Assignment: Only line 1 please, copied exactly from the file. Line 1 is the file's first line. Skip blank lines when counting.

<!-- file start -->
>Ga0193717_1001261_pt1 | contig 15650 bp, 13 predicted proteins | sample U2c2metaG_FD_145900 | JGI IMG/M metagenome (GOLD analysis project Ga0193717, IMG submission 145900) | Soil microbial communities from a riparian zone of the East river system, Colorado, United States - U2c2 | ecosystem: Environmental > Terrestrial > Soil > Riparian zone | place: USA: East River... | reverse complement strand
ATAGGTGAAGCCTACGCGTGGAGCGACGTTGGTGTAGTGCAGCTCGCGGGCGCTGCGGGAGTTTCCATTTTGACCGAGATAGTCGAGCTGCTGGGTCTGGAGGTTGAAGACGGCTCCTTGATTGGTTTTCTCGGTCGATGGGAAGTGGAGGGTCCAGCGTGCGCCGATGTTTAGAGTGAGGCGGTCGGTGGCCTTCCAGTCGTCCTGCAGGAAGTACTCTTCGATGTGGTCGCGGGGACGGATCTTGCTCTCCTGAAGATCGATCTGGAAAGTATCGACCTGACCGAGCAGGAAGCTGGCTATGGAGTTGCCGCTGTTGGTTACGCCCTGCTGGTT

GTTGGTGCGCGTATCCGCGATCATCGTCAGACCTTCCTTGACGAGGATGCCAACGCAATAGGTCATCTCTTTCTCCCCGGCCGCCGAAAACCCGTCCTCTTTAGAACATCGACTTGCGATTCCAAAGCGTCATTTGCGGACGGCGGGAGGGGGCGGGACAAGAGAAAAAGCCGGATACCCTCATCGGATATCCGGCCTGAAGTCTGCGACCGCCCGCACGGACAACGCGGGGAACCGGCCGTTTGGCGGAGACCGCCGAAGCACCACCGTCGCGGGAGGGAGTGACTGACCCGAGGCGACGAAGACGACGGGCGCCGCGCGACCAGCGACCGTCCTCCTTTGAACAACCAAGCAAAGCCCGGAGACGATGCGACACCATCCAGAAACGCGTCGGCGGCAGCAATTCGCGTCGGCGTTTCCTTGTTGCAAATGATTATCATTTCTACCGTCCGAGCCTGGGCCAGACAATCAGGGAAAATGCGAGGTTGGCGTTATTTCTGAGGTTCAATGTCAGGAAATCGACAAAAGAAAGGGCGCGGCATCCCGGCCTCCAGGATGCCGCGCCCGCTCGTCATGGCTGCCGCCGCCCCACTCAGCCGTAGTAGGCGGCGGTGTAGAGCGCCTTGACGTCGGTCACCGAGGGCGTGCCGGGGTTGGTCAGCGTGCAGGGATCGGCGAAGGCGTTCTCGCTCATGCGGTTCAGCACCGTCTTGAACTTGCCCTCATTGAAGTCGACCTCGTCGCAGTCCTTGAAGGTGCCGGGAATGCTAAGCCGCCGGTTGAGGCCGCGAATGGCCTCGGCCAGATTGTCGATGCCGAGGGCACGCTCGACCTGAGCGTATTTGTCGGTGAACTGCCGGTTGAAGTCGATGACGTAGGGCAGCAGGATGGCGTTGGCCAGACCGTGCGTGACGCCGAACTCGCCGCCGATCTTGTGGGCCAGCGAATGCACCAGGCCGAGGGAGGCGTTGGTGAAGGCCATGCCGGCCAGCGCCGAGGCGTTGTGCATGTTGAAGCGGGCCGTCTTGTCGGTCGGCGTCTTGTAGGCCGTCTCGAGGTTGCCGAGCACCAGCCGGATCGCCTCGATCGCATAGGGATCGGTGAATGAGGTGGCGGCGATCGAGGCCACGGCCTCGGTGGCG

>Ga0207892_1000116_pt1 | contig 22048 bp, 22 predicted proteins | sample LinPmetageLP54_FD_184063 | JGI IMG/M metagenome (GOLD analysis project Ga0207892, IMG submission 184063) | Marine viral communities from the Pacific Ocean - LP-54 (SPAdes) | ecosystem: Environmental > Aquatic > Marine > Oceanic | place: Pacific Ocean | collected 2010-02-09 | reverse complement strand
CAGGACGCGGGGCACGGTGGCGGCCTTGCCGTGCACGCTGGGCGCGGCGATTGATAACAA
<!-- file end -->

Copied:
>Ga0193717_1001261_pt1 | contig 15650 bp, 13 predicted proteins | sample U2c2metaG_FD_145900 | JGI IMG/M metagenome (GOLD analysis project Ga0193717, IMG submission 145900) | Soil microbial communities from a riparian zone of the East river system, Colorado, United States - U2c2 | ecosystem: Environmental > Terrestrial > Soil > Riparian zone | place: USA: East River... | reverse complement strand